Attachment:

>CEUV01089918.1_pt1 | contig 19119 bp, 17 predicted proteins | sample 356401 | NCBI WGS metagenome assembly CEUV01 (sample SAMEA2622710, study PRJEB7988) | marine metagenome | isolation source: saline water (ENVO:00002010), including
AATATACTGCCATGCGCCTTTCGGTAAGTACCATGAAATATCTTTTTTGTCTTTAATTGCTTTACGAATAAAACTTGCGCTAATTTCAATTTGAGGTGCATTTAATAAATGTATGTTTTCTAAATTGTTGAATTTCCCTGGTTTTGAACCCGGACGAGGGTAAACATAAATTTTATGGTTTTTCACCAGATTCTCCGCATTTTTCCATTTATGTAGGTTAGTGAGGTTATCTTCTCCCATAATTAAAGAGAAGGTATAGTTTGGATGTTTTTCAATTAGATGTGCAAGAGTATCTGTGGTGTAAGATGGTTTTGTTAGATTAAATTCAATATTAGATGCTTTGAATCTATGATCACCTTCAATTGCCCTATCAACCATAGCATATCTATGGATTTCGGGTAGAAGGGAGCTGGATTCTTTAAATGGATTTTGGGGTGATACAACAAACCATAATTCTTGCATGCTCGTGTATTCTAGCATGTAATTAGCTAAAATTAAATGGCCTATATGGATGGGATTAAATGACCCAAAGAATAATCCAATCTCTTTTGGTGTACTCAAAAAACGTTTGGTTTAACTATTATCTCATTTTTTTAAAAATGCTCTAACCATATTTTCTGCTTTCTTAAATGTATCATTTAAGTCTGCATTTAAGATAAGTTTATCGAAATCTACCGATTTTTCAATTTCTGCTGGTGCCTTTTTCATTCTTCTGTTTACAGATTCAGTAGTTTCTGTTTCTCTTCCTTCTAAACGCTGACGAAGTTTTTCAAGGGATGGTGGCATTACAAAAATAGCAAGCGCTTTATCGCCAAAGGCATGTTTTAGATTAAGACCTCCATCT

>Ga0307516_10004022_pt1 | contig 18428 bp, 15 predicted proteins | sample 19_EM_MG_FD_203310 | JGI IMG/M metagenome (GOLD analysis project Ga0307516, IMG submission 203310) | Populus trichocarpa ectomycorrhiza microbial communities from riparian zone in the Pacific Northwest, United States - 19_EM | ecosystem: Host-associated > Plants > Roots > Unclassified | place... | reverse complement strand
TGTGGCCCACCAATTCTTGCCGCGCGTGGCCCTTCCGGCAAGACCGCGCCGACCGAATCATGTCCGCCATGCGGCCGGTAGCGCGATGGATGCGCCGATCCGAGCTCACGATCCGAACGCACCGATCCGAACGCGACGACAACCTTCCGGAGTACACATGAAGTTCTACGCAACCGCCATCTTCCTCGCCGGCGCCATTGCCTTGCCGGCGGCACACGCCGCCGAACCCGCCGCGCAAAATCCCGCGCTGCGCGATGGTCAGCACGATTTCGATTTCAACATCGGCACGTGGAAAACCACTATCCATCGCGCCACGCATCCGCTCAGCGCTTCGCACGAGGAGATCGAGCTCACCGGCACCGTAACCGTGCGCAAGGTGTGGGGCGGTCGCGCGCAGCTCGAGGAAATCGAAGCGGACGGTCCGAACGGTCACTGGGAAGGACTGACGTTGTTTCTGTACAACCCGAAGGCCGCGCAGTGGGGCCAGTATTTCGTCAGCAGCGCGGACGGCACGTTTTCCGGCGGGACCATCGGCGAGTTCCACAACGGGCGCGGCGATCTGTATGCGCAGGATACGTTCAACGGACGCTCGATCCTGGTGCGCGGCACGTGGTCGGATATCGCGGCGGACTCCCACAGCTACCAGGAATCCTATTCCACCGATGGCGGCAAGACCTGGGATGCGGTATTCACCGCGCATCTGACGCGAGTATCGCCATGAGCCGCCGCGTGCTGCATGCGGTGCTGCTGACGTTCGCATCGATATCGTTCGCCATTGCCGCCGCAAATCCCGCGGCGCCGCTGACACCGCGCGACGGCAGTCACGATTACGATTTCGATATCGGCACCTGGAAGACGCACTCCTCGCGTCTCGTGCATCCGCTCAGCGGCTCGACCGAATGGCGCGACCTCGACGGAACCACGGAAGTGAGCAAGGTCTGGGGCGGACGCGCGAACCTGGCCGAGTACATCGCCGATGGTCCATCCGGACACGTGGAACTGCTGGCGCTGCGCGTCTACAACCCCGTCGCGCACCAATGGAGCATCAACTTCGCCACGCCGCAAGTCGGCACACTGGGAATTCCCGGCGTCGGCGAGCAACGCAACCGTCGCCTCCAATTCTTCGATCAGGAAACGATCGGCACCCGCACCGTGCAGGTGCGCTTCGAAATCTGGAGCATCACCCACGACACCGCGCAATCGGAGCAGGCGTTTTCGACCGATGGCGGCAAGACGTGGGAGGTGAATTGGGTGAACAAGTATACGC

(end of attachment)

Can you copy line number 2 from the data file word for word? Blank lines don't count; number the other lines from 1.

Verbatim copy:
AATATACTGCCATGCGCCTTTCGGTAAGTACCATGAAATATCTTTTTTGTCTTTAATTGCTTTACGAATAAAACTTGCGCTAATTTCAATTTGAGGTGCATTTAATAAATGTATGTTTTCTAAATTGTTGAATTTCCCTGGTTTTGAACCCGGACGAGGGTAAACATAAATTTTATGGTTTTTCACCAGATTCTCCGCATTTTTCCATTTATGTAGGTTAGTGAGGTTATCTTCTCCCATAATTAAAGAGAAGGTATAGTTTGGATGTTTTTCAATTAGATGTGCAAGAGTATCTGTGGTGTAAGATGGTTTTGTTAGATTAAATTCAATATTAGATGCTTTGAATCTATGATCACCTTCAATTGCCCTATCAACCATAGCATATCTATGGATTTCGGGTAGAAGGGAGCTGGATTCTTTAAATGGATTTTGGGGTGATACAACAAACCATAATTCTTGCATGCTCGTGTATTCTAGCATGTAATTAGCTAAAATTAAATGGCCTATATGGATGGGATTAAATGACCCAAAGAATAATCCAATCTCTTTTGGTGTACTCAAAAAACGTTTGGTTTAACTATTATCTCATTTTTTTAAAAATGCTCTAACCATATTTTCTGCTTTCTTAAATGTATCATTTAAGTCTGCATTTAAGATAAGTTTATCGAAATCTACCGATTTTTCAATTTCTGCTGGTGCCTTTTTCATTCTTCTGTTTACAGATTCAGTAGTTTCTGTTTCTCTTCCTTCTAAACGCTGACGAAGTTTTTCAAGGGATGGTGGCATTACAAAAATAGCAAGCGCTTTATCGCCAAAGGCATGTTTTAGATTAAGACCTCCATCT